The twin brother of Paul Whelan, the former U.S. Marine detained in Russia on espionage charges, said he had mixed feelings about the responses to the cases involving Trevor Reed and Brittney Griner in comparison to his brother.
Reed, another former U.S. Marine who was released from a Russian prison in April after serving nearly three years, told Good Morning America that the Biden administration is "not doing enough" for Paul Whelan and Griner, an American WNBA player and Olympic athlete that was detained in February on drug charges.
Speaking about Reed’s recent release, David Whelan described his “mixed feelings.”
“You're thrilled for Trevor Reed, and I would be thrilled for Brittney Griner if she was able to go home too,” David Whelan told ABC News' podcast "Start Here," and continued “separately from whether Paul gets to go home or not.”
“It's a devastating call to have to make to our parents for Paul,” he added, “to tell him he was left behind once, and maybe we might have to have that conversation a second time.”
David Whelan said that during the phone call, his brother was “very angry and very upset” and said “why was I left behind?”
During a press briefing Thursday, press secretary Karine Jean-Pierre addressed Paul Whelan's detainment and that of others. .
“This President is doing everything that he can to make sure that they come home safely,” said Jean-Pierre. “We’re going to use any — every means that we have.”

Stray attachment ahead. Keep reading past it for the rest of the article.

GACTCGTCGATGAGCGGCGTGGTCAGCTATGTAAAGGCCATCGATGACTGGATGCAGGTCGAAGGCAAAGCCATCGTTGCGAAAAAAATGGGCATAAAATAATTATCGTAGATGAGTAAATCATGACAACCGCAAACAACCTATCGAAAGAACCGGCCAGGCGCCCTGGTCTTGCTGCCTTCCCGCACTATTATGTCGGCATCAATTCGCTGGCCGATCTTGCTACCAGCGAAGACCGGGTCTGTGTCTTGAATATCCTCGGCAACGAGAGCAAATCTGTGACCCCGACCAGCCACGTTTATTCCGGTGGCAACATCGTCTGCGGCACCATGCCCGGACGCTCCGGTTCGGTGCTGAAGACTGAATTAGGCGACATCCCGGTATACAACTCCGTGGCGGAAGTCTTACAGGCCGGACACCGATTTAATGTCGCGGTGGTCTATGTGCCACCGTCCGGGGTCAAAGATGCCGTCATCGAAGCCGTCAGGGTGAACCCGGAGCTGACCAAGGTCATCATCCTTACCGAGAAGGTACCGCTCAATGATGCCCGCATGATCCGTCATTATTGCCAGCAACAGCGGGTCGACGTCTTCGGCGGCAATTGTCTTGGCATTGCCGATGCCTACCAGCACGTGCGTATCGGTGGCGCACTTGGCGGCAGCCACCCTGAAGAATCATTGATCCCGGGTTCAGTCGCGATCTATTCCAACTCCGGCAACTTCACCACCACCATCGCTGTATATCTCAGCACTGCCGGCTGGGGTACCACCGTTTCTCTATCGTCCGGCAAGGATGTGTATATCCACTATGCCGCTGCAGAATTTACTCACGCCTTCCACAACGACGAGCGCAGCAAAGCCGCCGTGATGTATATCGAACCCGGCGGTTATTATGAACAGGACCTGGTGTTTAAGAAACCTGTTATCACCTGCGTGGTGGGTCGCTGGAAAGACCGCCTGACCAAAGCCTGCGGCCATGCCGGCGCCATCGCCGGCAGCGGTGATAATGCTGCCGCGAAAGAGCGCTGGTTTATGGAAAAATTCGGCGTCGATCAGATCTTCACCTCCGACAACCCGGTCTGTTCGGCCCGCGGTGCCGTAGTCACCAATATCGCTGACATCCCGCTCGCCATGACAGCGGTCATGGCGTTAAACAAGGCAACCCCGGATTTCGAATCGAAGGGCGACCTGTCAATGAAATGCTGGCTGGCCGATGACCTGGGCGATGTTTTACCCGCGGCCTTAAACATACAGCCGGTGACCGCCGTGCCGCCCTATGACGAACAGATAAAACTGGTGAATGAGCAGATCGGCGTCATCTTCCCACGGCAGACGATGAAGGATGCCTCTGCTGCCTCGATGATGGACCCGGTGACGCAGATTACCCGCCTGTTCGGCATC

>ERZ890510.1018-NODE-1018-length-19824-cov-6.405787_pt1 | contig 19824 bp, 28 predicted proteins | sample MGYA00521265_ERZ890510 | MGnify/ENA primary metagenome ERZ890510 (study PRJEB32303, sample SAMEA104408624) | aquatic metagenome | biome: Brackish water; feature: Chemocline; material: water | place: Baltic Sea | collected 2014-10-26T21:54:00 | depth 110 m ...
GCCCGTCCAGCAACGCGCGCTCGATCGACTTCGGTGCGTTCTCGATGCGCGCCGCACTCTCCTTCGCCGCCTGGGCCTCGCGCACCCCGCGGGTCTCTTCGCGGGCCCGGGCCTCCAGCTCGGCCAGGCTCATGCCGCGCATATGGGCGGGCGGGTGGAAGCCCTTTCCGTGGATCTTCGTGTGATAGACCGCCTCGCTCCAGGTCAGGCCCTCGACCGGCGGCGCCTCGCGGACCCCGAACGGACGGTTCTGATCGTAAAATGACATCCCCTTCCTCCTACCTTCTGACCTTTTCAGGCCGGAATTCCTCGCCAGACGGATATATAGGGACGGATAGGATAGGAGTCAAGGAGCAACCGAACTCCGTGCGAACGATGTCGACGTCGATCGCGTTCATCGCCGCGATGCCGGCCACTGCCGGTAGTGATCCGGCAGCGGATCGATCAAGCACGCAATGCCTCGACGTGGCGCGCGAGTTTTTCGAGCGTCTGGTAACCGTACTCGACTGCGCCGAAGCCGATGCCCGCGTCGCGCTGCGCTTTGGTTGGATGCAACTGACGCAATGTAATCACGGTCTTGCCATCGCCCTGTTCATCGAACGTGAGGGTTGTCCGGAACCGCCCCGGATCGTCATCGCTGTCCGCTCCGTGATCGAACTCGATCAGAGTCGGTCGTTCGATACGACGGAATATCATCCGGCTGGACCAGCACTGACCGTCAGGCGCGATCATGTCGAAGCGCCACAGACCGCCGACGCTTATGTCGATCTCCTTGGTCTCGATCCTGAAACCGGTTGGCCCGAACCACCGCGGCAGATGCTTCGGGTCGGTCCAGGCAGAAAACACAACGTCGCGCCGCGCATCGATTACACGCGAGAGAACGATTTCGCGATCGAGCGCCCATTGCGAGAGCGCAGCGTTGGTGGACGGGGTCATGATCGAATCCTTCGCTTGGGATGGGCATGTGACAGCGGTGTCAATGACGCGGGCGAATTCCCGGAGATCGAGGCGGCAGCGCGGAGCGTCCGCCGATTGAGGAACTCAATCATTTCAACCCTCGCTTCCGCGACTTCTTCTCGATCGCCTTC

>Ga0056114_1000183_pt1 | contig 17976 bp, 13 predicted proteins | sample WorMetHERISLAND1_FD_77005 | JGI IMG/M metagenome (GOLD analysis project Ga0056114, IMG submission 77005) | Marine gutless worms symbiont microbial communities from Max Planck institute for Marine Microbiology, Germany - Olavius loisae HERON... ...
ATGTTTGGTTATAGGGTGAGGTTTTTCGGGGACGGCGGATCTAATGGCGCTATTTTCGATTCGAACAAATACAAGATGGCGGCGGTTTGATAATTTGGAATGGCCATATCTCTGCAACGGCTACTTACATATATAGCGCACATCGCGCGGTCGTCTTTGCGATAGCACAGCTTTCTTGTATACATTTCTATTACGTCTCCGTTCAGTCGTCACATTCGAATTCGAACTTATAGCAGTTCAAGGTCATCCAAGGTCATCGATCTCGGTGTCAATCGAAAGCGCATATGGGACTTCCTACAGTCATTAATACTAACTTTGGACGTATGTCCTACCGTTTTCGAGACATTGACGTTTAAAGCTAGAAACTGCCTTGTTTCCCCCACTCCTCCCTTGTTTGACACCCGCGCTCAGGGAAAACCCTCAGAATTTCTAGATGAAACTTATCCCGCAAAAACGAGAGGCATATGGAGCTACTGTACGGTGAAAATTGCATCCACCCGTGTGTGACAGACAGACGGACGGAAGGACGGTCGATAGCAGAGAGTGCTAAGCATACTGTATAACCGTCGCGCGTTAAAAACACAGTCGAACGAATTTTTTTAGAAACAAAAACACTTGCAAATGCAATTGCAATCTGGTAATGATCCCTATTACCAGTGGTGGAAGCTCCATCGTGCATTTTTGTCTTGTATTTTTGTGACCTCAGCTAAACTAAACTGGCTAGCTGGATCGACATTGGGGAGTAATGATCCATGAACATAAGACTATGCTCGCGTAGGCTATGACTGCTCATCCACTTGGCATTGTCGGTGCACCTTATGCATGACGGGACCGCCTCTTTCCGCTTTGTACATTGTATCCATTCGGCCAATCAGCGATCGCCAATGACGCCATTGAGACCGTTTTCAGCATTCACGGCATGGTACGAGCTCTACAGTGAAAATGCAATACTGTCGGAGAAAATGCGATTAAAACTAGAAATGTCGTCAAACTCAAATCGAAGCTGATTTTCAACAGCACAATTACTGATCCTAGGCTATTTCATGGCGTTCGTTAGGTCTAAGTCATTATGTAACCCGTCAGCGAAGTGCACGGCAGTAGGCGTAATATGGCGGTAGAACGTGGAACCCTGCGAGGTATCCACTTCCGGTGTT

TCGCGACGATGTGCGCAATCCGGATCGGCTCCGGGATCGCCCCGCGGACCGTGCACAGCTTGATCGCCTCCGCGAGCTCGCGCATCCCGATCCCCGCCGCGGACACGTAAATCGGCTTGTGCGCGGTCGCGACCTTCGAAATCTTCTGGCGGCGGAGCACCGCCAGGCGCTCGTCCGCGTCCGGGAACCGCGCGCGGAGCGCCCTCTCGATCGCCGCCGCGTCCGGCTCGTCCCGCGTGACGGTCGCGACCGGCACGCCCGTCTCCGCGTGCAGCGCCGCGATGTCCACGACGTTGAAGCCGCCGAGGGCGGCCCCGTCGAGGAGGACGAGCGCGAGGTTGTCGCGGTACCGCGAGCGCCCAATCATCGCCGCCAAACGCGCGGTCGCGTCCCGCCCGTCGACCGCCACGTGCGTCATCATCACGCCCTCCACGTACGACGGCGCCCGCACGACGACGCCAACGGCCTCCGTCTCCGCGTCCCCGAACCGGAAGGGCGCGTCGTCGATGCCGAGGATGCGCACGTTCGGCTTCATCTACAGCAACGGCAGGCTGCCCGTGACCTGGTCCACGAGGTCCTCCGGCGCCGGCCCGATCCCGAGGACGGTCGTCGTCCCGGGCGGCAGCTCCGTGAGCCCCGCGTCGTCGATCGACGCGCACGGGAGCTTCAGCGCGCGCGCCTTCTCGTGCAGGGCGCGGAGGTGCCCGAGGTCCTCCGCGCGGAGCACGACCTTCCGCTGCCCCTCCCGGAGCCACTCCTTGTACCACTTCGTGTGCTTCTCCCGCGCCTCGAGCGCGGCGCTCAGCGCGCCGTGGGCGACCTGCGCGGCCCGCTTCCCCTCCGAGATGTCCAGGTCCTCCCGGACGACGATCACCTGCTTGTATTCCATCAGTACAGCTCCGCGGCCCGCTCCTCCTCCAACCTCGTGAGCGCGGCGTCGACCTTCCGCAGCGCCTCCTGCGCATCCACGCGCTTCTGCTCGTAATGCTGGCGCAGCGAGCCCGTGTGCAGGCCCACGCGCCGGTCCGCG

Paul Whelan was detained in Russia in December 2018 and accused of spying. His brother said he was in Moscow for a friend's wedding and was given a USB drive.
“I think one of the challenges for any wrongfully detained family is what are you going to do?” David Whelan said.. “What are you going to sacrifice?”
“One of the friends that he had made in Russia visited him the night of the wedding right before the wedding happened, and gave Paul USB,” he said. “As soon as he was given the USB stick and put it in his pocket, his door was opened by the FSB. And he was arrested.”
Paul Whelan pleaded not guilty, claiming it was a sting operation and that he thought the USB drive contained holiday photos. In June 2020, he was found guilty and sentenced to 16 years of “hard labor” in a Russian prison.
Before the Biden administration, the response of the White House to his brothers’ detainment was “radio silence,” said David Whelan. “Since January or February 2021, we've had a huge change.”
At one point, David Whelan said that somebody in the State Department asked his family to “make more noise” about Paul Whelan’s detention.
“We mostly pointed back at them and say, ‘Why would you ask a family to have to take on this responsibility,’” said David Whelan.
Asked by ABC News’ Brad Mielke to speak about the overlaps between the three cases, David Whelan said that “each of these cases is distinct. And each of them has different requirements. And so the resources that the U.S. government brings to bear on each case is going to be different.”
Later in the interview, he added, “I would hope that the U.S. government would look deep to find out what that concession is that they could make and to make it there. There's got to be something that they can do.”
President Biden called Paul and David Whelan’s sister, Elizabeth Whelan, Friday to reaffirm his commitment to bringing the former marine home.
"Today, President Biden called Elizabeth Whelan, the sister of Paul Whelan who has been wrongfully detained by Russia since 2018," a White House official said.